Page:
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NIH Record - National Institutes of Health

Bikeshare Is Latest Project with Montgomery County

When you’re walking or pedaling around the campus perimeter, ever wonder about that big pond on the south side of campus? That stormwater retention pond serves an important purpose for nearby residents and, along with the new Bikeshare station, is among the good-neighbor projects between NIH and the town of Bethesda.

NIH has long worked with Bethesda Urban Partnership on good-neighbor campaigns to make Bethesda a desirable place to live and do business, said ORF’s Tony Clifford. The pond, for example, located on NIH property but paid for by the county, collects and drains more than 200 acres of downtown Bethesda’s storm runoff, which paved the way in part for expanding the development of downtown Bethesda’s business and residential high-rises.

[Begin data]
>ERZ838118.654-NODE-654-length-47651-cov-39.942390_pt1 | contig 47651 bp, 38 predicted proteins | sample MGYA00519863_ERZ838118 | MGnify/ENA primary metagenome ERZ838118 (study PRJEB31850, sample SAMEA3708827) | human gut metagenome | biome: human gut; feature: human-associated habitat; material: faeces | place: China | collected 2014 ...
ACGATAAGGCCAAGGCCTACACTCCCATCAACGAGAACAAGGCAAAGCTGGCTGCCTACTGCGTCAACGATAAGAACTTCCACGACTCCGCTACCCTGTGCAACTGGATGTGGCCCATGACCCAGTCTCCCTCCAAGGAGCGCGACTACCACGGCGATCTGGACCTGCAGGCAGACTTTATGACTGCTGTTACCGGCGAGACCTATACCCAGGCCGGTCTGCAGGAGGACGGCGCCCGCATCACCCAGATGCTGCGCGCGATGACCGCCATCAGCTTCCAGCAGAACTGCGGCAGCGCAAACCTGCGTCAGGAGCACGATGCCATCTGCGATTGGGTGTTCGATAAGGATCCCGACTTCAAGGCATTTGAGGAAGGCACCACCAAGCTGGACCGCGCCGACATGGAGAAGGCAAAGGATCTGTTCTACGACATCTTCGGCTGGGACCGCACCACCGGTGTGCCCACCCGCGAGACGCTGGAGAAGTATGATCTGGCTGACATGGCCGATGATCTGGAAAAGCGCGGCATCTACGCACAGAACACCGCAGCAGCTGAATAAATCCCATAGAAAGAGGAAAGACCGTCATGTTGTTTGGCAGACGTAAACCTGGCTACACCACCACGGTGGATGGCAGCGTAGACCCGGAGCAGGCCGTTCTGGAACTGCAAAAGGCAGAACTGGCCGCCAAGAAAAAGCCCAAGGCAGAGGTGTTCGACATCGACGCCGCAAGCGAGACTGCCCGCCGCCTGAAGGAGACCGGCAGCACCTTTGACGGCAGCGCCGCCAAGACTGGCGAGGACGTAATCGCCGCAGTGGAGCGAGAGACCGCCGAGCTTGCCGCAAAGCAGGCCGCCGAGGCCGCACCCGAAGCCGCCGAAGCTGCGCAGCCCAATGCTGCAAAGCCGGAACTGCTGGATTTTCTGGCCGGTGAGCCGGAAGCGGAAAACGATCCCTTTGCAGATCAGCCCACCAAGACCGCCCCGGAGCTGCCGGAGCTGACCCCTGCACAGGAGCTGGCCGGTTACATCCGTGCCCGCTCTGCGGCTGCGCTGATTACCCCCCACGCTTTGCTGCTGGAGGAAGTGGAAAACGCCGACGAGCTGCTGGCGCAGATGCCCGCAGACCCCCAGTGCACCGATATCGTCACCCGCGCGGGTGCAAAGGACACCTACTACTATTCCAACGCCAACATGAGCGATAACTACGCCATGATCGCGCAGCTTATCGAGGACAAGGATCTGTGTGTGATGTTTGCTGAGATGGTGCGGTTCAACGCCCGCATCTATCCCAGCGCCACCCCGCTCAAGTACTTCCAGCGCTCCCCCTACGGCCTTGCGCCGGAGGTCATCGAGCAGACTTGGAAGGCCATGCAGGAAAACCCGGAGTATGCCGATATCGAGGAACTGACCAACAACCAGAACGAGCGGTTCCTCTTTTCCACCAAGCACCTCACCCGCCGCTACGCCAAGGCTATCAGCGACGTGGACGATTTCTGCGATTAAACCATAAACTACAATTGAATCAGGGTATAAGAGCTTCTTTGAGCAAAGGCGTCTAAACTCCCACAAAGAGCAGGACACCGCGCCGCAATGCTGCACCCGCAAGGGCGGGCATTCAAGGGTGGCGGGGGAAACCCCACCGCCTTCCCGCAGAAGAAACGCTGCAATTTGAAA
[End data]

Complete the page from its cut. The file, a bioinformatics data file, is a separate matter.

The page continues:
Bethesda and NIH also have a reciprocal agreement for emergency services. The Bethesda Fire & Rescue Squad on Cedar Ln. sits on a half-acre of land NIH transferred to it 60 years ago. NIH’s own fire department often responds to emergency requests beyond campus. In fact, in 2013, NIH responded to more than 1,000 emergencies throughout the Bethesda/Rockville area.

“If a house is on fire or someone has a medical emergency in nearby Bethesda, there’s a good probability that NIH’s Fire Department, under its mutual aid agreement with the county, could be one of the first responders,” said Clifford.

Another symbol of collaboration between NIH and Bethesda is the Woodmont exit ramp off of Rockville Pike. NIH owns and does landscaping to maintain the surrounding area, the gateway to downtown Bethesda. It’s all part of NIH’s Sustainability Management Plan.

So as you bike around campus or into downtown Bethesda, you’ll be passing these and other symbols of sustainability as NIH continues its efforts to be a good neighbor.

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